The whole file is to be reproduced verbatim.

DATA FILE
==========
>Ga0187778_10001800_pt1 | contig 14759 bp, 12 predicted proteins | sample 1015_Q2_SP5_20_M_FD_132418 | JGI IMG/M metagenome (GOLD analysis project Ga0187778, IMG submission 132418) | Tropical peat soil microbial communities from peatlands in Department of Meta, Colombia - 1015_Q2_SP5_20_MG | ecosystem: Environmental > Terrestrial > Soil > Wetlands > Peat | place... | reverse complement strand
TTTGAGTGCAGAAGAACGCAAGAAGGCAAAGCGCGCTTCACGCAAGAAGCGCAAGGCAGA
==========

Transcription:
>Ga0187778_10001800_pt1 | contig 14759 bp, 12 predicted proteins | sample 1015_Q2_SP5_20_M_FD_132418 | JGI IMG/M metagenome (GOLD analysis project Ga0187778, IMG submission 132418) | Tropical peat soil microbial communities from peatlands in Department of Meta, Colombia - 1015_Q2_SP5_20_MG | ecosystem: Environmental > Terrestrial > Soil > Wetlands > Peat | place... | reverse complement strand
TTTGAGTGCAGAAGAACGCAAGAAGGCAAAGCGCGCTTCACGCAAGAAGCGCAAGGCAGA